'America's Test Kitchen' Is Better Without Christopher Kimball

It's been a little over a year since Chris Kimball abruptly departed the company he founded, Cook's Illustrated, and its associated TV shows, America's Test Kitchen and Cook's Country. There were enough episodes of both shows in the can to get through 2016 without any changes, but when the new season of America's Test Kitchen returned last month, Kimball was gone. And we're just going to come out and say it: Without Kimball, the show is much better.

In its original incarnation, Kimball briefly introduced the show's theme and then joined each of the two co-hosts, Julia Collin Davison and Bridget Lancaster (or the occasional supporting player), for separate cooking segments. He'd engage in some light banter as Davison and Lancaster prepared their dish, and would occasionally take an aside to explain a chemical reaction or something scientific if required. He'd also serve as guinea pig during Jack Bishop's taste tests, trying samples and decreeing the winner.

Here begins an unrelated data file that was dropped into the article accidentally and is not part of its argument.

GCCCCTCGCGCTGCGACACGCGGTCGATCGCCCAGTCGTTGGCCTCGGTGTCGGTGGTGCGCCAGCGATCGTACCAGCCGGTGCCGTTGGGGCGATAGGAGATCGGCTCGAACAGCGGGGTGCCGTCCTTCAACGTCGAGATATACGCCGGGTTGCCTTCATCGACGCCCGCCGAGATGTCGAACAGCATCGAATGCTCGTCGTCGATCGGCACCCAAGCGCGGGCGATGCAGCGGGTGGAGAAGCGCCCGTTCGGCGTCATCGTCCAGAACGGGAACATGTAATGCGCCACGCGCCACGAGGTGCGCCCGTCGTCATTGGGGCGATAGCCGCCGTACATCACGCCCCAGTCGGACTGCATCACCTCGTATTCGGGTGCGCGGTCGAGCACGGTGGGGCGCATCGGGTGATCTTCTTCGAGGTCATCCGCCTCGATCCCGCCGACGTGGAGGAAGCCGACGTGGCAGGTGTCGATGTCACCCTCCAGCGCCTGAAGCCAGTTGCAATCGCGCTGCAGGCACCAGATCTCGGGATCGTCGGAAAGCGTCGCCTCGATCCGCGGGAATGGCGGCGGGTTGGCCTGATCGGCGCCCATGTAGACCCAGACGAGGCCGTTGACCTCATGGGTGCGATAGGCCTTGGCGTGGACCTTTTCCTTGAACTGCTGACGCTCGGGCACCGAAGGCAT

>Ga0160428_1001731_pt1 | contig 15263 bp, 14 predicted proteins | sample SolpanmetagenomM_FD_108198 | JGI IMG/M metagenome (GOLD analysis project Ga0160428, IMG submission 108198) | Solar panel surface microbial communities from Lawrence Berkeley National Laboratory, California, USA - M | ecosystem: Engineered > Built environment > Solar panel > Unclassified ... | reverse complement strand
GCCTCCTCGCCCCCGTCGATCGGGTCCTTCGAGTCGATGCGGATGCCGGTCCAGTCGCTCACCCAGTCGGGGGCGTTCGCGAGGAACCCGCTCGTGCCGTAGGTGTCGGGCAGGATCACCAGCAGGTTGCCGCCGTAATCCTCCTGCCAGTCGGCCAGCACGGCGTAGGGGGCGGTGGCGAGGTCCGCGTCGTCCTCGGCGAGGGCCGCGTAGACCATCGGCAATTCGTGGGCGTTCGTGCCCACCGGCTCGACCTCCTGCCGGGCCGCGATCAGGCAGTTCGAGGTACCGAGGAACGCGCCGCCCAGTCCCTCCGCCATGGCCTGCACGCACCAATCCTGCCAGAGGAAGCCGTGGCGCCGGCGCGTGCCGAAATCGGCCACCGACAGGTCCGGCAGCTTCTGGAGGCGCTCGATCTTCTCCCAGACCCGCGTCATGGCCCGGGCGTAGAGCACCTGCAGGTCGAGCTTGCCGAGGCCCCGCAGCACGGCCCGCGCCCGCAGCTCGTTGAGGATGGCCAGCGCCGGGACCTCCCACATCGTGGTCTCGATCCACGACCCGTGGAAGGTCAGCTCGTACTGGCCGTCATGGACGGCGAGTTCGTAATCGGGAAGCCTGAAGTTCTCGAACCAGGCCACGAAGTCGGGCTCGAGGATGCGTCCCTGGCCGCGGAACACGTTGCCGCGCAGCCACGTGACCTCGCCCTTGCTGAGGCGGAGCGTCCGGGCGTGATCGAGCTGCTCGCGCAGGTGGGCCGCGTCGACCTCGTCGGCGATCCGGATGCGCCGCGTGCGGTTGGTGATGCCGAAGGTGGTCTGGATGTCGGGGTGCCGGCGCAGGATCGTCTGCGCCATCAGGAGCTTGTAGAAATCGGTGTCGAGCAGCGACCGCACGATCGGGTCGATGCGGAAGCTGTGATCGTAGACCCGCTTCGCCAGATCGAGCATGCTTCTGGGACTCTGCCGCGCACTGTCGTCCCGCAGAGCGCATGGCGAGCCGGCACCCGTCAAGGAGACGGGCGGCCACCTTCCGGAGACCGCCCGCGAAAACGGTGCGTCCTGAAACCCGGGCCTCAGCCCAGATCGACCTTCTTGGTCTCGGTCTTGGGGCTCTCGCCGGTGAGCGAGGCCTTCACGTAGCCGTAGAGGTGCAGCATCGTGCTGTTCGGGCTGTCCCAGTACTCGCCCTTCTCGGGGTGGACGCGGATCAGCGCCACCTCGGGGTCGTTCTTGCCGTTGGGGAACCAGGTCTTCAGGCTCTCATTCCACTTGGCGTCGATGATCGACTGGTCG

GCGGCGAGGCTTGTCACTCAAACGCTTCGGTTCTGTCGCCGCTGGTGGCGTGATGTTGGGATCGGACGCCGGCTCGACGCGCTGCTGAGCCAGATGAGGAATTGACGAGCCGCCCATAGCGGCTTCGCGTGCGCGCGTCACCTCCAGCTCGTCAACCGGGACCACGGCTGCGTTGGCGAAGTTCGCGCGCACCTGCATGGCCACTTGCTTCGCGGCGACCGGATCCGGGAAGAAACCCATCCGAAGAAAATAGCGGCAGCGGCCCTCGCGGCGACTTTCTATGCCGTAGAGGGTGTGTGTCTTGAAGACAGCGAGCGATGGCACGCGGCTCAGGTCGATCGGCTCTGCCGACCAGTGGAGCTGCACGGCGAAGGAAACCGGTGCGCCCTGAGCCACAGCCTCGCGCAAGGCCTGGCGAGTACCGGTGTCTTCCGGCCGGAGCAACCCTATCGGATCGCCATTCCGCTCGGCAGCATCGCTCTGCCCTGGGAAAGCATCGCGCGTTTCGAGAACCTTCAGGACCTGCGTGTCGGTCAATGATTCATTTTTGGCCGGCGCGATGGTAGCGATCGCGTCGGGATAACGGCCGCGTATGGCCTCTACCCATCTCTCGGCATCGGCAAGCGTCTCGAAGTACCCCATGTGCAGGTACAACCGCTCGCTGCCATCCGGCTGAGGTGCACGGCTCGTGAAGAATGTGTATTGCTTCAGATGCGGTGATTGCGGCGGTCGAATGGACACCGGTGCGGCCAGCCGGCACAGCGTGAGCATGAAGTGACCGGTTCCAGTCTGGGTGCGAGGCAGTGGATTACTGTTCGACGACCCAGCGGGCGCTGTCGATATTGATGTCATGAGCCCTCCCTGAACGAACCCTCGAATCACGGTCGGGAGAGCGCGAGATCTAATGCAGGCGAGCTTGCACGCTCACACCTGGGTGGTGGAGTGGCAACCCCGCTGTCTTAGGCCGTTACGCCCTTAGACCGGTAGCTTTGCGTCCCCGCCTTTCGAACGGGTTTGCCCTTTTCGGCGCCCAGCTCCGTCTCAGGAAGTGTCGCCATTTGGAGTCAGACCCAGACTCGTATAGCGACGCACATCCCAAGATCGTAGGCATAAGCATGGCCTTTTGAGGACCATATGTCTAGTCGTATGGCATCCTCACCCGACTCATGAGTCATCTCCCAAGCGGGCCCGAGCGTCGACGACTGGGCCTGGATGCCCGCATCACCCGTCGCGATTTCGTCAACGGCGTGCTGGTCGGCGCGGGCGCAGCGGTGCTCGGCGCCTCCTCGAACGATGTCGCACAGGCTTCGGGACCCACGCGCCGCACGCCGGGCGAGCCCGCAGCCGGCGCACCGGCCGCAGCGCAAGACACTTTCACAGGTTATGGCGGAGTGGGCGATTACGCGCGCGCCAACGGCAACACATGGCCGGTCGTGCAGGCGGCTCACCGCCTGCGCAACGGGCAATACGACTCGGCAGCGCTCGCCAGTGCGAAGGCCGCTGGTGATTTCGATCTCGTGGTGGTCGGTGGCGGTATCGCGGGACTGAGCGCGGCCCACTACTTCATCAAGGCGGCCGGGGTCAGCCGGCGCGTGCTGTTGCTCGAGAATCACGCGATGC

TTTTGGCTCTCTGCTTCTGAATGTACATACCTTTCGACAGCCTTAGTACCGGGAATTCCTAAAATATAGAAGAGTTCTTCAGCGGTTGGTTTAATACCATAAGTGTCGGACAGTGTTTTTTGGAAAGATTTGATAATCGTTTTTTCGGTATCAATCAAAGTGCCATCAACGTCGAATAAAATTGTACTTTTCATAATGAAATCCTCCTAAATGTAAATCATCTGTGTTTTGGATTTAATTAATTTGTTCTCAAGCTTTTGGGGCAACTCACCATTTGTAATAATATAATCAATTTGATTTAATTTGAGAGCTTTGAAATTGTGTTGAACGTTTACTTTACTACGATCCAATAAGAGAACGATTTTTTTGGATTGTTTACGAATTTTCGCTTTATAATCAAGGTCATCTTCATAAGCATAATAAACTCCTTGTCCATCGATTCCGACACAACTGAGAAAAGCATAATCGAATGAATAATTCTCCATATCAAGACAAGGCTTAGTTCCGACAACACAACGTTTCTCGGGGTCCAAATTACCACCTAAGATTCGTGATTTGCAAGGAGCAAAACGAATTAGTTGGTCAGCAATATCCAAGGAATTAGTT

Kimball's presence wasn't ever exactly off-putting or threatening, but he always came across as "the boss," and he rarely, if ever, actually cooked anything himself. Even though he'd occasionally don a silly costume to set up a segment, he came across as relatively dull and humorless, and served as somewhat of a foil for the upbeat and bubbly Davison and Lancaster. He was "the voice of authority," but the supporting cast had all the authority it needed.  

Since Kimball departed, Davison and Lancaster have taken over all of his on-air duties, and in the few episodes that have aired so far this season, it's a marked improvement. The duo, who had never appeared on the show together but had a history dating back to the first season in 2001, is now cooking together, and they have an easy, friendly rapport that lends the show a lighthearted tone. They're on equal footing (Kimball's presence had an uneasy "the boss is watching" air to it), and they genuinely seem to be enjoying themselves and each other's company. Kimball's departure also leaves an almost entirely female cast, which is also great to see.

You know how when your boss is out of the office, your workday gets a little bit easier and your mood improves a little, even though you're getting the same amount of work done? That's what America's Test Kitchen has become since Kimball left. The recipes are tested just as rigorously and are prepared with the same attention to detail as before, but everyone on camera appears to be enjoying themselves just a little bit more.